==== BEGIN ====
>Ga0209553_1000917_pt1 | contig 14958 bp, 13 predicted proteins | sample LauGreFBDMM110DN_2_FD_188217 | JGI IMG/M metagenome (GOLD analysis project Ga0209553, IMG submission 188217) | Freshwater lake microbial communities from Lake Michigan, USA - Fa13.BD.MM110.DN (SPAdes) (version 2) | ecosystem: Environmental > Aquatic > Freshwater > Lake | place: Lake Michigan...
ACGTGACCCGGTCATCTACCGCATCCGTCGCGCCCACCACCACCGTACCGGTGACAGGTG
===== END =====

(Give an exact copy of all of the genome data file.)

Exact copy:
>Ga0209553_1000917_pt1 | contig 14958 bp, 13 predicted proteins | sample LauGreFBDMM110DN_2_FD_188217 | JGI IMG/M metagenome (GOLD analysis project Ga0209553, IMG submission 188217) | Freshwater lake microbial communities from Lake Michigan, USA - Fa13.BD.MM110.DN (SPAdes) (version 2) | ecosystem: Environmental > Aquatic > Freshwater > Lake | place: Lake Michigan...
ACGTGACCCGGTCATCTACCGCATCCGTCGCGCCCACCACCACCGTACCGGTGACAGGTG